During 1990 there were 2,245 murders in New York City, an average of six a day. In 1995 there were fewer than 1,200 for the first time since 1973, when the city was only three-quarters of its current size. Last year New York didn't even make the top 100 of America's most dangerous cities. The trend looks sustainable. In the two-year period since 1993 every New York precinct has seen a double-digit decline in the overall crime rate - and that hasn't happened since the Second World War.
"I can't call it a miracle," says Rudy Giuliani, the combative Mayor of New York. "That would be tempting fate. What we have is a stunning reward for hard work."
New York's success has been so striking that more than 30 big cities world-wide have sent delegations on study tours. This month there will be visits from South Africa and Canada. The British visits suggest that British politicians think they can reproduce New York's revolution.
In 1990 New Yorkers had a bunker mentality. All categories of crime were growing among headline atrocities, such as the multiple murders at the Happy Land Social Club. The mayor at that time, David Dinkins, was under siege: "Do something Dave," read the front page of the New York Post.
Dinkins did, although he acted too late to save his political hide. With some money from the federal government the Dinkins administration hired 7,000 extra police officers, a 12 per cent increase in the NYPD roster. On election day in 1993 the new mayor, Giuliani, had the necessary troops for a revolutionary approach to crime.
Giuliani campaigned on a law-and-order ticket. In his speeches he attacked what he called "quality-of-life crimes". These included aggressive begging and graffiti, offences that had been largely tolerated by the NYPD, along with unlicensed street trading and small-time drugs dealing. When Giuliani was elected most New Yorkers thought petty crimes were an inevitable part of life. Now that crime is falling so sharply, it's no wonder his staff are rushing to take the credit.
"New York was known as a city out of control," says Lenny Alcivar, a senior adviser in the Giuliani administration. "Minor crimes were tolerated because the police were supposed to concentrate on major crimes. That was a mistake. The policy of tolerance was the force behind the rise in major crime."
The new strategy is radically different. "The NYPD now comes down hard on nuisance crimes," says Alcivar. "We have a message: you will no longer harass people by begging for money, you will not sell drugs on street corners, you will not spray graffiti. This year 135 cities have worse crime records than New York. We believe that if you aggressively pursue the small crimes, the larger problems will take care of themselves."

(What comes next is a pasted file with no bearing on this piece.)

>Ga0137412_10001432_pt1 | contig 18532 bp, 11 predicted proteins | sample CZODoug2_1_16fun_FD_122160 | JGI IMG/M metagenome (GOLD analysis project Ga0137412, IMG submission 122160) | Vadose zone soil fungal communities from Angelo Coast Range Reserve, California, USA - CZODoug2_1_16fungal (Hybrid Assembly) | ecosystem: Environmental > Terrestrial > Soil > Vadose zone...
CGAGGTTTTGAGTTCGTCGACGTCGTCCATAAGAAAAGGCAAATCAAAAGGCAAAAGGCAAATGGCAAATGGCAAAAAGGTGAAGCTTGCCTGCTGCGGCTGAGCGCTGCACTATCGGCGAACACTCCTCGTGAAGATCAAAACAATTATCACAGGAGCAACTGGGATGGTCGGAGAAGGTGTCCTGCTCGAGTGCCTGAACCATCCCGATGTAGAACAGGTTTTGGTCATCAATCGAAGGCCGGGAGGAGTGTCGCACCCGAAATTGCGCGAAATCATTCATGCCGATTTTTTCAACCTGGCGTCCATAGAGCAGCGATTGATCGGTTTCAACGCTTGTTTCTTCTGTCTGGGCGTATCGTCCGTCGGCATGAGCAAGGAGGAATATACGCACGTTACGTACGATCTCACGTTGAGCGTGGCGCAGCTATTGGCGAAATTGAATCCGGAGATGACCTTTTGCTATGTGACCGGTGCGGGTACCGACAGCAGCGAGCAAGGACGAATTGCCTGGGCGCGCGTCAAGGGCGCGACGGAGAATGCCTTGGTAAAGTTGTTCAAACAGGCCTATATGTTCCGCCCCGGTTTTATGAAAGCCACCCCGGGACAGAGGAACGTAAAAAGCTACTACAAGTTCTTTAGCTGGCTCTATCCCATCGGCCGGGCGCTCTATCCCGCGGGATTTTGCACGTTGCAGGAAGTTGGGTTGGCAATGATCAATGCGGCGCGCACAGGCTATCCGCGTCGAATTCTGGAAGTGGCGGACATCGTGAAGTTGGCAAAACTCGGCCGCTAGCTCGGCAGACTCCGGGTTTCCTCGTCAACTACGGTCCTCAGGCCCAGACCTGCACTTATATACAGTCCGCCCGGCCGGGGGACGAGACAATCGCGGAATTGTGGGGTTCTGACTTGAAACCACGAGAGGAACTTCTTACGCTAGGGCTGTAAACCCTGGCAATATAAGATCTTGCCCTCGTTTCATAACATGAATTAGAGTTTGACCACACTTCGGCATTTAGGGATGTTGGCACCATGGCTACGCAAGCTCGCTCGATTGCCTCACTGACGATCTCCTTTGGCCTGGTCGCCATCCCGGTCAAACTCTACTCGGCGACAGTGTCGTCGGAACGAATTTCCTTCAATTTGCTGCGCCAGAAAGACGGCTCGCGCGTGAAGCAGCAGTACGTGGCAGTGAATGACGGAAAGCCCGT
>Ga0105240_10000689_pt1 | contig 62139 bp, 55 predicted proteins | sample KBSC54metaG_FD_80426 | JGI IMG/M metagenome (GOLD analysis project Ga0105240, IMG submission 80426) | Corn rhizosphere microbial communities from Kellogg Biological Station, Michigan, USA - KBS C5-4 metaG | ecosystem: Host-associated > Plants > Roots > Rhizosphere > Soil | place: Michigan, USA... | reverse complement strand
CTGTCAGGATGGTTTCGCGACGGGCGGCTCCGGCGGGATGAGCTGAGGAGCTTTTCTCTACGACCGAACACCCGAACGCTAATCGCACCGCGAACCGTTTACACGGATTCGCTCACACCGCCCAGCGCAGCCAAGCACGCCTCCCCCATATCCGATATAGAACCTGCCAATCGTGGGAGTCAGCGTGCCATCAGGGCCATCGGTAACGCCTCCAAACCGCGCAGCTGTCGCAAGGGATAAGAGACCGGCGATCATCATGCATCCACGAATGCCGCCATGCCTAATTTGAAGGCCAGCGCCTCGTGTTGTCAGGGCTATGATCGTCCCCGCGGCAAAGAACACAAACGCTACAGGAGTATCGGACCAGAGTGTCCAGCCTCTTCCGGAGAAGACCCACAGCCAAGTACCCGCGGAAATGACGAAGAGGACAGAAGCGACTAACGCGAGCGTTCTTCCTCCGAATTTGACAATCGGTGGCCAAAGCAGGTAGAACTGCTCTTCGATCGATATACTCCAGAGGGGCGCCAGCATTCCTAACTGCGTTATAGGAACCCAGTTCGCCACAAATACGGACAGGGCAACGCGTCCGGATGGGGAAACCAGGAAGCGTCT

It sounds glib but the strategy has worked, according to experts such as Lawrence Sherman, a professor of criminology at the University of Maryland. "Since the Sixties, social scientists have been telling police that they can't really prevent crime because its root causes are beyond their grasp," he says. "Giuliani has led a revolution against that dogma and proved just the opposite. The result is that a lot of police departments are scrambling to copy New York's tactics."
"The catchphrase is 'zero tolerance'," says Jack Maple, the deputy commissioner of the NYPD and the man many call the guru of New York's revolution. He offers an example. "Last week an officer stopped a motorcyclist just for not wearing a helmet. Who would think that could happen in New York? He arrested the guy after he found two handguns, then a search of his apartment uncovered an arsenal of weapons." That's guns off the street, another key part of the Giuliani strategy. "Relentless follow-up investigation is the key to driving down crime. You take all the pearls and string them together."
The analogy refers to Giuliani's belief that a relatively small number of people commit most crimes, and that they are loosely affiliated or come into contact with one another buying guns or drugs, or selling stolen goods. Accept that and the rest is simple. With good detective work, one arrest should lead to another. It also means that New Yorkers are getting used to a stop-and-search mentality, with much wider interpretations of the "probable cause" required to frisk a subject.
At police headquarters Maple pursues this policy with ruthless determination. From his hi-tech "war room" he has pioneered the use of "computer-generated statistics" (Comstat) to find and eliminate criminal hot spots. Twice a week he holds a Comstat meeting for New York's eight police commanders, where they study the latest crime figures in minute detail.
"If an area shows an increase in activity, we immediately respond with a show of force," says Maple. He believes urban policing should be run like a military campaign, with mobile units of officers available for deployment anywhere in the city. "We have taken back New York block by block, and we'll defend it using the same principles."